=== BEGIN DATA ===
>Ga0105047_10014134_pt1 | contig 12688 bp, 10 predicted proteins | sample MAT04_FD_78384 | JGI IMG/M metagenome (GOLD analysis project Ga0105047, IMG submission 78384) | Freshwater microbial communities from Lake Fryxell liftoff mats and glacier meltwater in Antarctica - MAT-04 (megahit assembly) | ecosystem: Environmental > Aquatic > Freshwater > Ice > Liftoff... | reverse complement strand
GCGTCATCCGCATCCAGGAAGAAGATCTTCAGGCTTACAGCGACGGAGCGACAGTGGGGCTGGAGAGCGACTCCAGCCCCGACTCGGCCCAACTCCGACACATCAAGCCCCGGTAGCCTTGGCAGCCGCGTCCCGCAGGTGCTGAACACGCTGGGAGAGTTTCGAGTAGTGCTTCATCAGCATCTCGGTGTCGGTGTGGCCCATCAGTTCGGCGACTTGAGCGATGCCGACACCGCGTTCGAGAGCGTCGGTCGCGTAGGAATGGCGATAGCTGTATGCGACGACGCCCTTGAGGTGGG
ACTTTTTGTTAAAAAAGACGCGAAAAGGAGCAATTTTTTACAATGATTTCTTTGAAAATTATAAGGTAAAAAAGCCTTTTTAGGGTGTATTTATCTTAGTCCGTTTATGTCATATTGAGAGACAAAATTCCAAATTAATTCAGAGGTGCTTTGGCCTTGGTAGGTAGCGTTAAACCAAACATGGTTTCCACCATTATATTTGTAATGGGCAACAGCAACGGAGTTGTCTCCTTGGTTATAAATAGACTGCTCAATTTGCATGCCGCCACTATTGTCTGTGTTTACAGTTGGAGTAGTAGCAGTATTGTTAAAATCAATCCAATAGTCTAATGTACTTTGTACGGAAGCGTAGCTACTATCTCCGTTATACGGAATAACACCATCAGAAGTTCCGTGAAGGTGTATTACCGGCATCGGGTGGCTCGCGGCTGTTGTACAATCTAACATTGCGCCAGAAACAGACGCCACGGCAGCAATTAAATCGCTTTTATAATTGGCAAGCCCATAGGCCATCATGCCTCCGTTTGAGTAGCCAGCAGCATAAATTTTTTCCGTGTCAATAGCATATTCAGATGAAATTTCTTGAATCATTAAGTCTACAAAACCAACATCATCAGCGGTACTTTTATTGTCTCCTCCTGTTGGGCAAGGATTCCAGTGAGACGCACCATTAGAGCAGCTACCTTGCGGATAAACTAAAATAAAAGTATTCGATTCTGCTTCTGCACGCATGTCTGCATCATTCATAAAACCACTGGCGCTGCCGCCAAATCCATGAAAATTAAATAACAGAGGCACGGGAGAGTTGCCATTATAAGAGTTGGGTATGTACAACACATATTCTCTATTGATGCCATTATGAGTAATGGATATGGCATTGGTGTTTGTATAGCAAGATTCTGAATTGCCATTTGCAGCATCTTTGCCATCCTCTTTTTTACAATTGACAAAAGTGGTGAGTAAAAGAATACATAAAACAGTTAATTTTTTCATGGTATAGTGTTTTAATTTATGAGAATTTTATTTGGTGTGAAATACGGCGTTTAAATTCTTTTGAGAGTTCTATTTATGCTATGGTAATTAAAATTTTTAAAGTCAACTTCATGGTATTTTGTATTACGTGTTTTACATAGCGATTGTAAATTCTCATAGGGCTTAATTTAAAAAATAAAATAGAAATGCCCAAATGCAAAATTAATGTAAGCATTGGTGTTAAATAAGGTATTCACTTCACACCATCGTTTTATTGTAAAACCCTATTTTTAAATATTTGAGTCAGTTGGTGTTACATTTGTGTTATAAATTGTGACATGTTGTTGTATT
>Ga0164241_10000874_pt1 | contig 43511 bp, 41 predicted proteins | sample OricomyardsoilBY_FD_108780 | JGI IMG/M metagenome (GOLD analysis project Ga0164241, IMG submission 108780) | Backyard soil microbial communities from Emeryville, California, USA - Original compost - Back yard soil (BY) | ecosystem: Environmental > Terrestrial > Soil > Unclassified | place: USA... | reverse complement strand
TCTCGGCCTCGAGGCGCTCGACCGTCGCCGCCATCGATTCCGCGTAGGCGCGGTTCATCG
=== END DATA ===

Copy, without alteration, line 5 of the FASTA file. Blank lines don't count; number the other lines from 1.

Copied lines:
TCTCGGCCTCGAGGCGCTCGACCGTCGCCGCCATCGATTCCGCGTAGGCGCGGTTCATCG